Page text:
Sunday, June 7, 2015

Comparable and Comparator- When and how to use? [Concise]

When there comes the need of sorting objects, be it using Collections.sort() or just adding elements to Treeset etc, java.lang.Comparable and java.util.Comparator come into picture. For default sorting of objects in the collection, we need to implement Comparable and override below method in that class, unless we are using some pre-defined class that already implements Comparable like String, Integer etc.,
int compareTo(T o)
If we want to provide an external sorting logic to override the default one, the class needs to implement Comparator interface and override the following method:
int compare(T o1, T o2)
The question: Why use Comparator when we already have Comparable?
Answer: If you have authored that class, then you can give a default sorting behavior by implementing Comparable and use that logic to sort whenever needed. Now, let's say that you are using an existing class whose source you can not modify and the default sorting logic of which you are not satisfied with. What now? Just write a Comparator using your own sorting process and use that instance to sort. See below sample programs.

The API information is here:
1. java.lang.Comparable
2. Java.util.Comparator
Lets dig into this with our custom class.
package com.blogspot.javabambino.collections;

import java.util.ArrayList;
import java.util.Collections;
import java.util.Comparator;
import java.util.List;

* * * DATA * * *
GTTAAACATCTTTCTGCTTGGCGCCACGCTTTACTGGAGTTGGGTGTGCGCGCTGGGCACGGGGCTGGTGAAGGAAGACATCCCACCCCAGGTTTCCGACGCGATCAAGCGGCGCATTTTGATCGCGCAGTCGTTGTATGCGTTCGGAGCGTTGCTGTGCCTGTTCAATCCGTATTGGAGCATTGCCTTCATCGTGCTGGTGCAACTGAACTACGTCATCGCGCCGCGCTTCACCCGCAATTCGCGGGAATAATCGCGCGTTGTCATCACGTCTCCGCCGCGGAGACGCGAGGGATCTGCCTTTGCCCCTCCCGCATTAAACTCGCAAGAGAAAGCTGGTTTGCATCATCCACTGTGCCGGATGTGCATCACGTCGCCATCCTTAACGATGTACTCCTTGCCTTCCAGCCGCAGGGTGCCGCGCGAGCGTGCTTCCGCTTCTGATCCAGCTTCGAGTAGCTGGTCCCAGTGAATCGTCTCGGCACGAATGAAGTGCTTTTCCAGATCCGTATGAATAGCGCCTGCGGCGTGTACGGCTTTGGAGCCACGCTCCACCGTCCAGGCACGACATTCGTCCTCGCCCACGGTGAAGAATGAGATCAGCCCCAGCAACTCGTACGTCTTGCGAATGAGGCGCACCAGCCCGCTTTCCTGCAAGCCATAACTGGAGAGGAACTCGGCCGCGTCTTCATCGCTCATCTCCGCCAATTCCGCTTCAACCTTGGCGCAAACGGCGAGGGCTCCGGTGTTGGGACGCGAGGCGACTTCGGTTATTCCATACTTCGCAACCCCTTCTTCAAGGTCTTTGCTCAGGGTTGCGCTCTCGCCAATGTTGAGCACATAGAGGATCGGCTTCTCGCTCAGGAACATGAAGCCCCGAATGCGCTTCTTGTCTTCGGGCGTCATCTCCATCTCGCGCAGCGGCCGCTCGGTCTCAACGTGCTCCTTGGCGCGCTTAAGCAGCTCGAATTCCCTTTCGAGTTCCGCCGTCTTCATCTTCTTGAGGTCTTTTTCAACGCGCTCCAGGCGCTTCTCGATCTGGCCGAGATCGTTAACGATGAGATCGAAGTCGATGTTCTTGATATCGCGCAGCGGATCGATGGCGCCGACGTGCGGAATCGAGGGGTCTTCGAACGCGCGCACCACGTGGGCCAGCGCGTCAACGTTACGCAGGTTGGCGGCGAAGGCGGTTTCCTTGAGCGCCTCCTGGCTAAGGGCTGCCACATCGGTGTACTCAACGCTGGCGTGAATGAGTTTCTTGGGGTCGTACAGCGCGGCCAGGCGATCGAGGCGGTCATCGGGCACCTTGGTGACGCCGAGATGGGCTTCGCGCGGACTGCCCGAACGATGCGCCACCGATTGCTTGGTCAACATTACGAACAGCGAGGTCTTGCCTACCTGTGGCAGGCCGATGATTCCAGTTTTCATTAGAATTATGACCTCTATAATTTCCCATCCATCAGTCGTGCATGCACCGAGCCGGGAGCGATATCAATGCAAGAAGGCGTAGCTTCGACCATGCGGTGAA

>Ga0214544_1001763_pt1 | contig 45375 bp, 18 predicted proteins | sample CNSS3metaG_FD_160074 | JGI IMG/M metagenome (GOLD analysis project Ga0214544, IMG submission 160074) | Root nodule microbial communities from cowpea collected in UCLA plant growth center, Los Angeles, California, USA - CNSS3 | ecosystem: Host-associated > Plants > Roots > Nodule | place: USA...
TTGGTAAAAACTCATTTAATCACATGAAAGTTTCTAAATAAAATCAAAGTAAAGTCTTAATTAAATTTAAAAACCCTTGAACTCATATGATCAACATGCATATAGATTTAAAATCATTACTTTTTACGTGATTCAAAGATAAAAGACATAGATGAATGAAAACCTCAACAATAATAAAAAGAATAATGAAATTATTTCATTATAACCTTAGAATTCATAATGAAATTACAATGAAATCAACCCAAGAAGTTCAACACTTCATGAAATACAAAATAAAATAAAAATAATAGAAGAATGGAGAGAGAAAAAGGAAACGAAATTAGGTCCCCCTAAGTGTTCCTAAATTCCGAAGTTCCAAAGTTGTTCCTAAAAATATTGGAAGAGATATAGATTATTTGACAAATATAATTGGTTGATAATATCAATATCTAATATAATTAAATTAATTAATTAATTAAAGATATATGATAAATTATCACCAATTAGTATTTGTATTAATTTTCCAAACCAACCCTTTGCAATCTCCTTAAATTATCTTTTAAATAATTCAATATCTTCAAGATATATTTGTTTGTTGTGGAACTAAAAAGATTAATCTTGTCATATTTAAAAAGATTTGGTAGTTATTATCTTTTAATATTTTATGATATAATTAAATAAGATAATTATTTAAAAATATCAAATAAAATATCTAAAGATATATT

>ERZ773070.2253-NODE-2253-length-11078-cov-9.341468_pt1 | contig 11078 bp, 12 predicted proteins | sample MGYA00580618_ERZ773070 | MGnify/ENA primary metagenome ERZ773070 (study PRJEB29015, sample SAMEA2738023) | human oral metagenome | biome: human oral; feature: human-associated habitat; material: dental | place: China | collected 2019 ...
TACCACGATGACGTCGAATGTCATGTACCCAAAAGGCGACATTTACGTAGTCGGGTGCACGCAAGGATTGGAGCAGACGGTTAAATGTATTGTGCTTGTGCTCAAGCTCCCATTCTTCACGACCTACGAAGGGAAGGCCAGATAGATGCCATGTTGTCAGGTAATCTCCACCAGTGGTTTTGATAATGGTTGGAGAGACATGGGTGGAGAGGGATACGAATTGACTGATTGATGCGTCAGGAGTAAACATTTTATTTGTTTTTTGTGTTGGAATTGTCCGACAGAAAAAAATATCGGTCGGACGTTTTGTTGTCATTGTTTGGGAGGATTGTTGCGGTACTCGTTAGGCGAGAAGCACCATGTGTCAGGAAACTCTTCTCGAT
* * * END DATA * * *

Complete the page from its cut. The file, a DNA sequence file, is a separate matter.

class Student implements Comparable<Student> {
    String name;
    int rollNumber;
    int rank;

    public Student(String name, int rollNumber, int rank) { = name;
        this.rollNumber = rollNumber;
        this.rank = rank;

    //default sorting based on rollNumber
    public int compareTo(Student student) {
        return this.rollNumber - student.rollNumber;

    public String toString(){
        return name;

public class ComparableAndComparatorTest {
    public static void main(String[] args) {
        Student s1 = new Student("Abhi",1,3);
        Student s2 = new Student("Asha",2,10);
        Student s3 = new Student("Jacky",3,7);
        Student s4 = new Student("Ron",4,10);

        List<Student> students = new ArrayList<Student>();

        System.out.println("Before sorting:");
        System.out.println(students + "\n");

        //1. This uses default comparison, from Students class

        System.out.println("Using default sorting (rollnumber):");
        System.out.println(students + "\n");

        //2. Providing a comparator to override default comparison
        Comparator<Student> rankComparator = new Comparator<Student>() {
            public int compare(Student stud1, Student stud2) {
                int diff = stud1.rank - stud2.rank;
                if (diff==0)
                    //if rank is same, sort by rollnumber
                    diff = stud1.rollNumber-stud2.rollNumber;
                return diff;


        System.out.println("Using overridden sorting logic (rank, then rollnumber): ");
Our input was in following sequence (just for readability):

and the output is:

Before sorting:
[Ron, Asha, Jacky, Abhi]

Using default sorting (rollnumber):
[Abhi, Asha, Jacky, Ron]

Using overridden sorting logic (rank, then rollnumber):
[Abhi, Jacky, Asha, Ron]

1 comment:

  1. Good work, This one is the most asked interview topic.


Liked or hated the post? Leave your words of wisdom! Thank you :)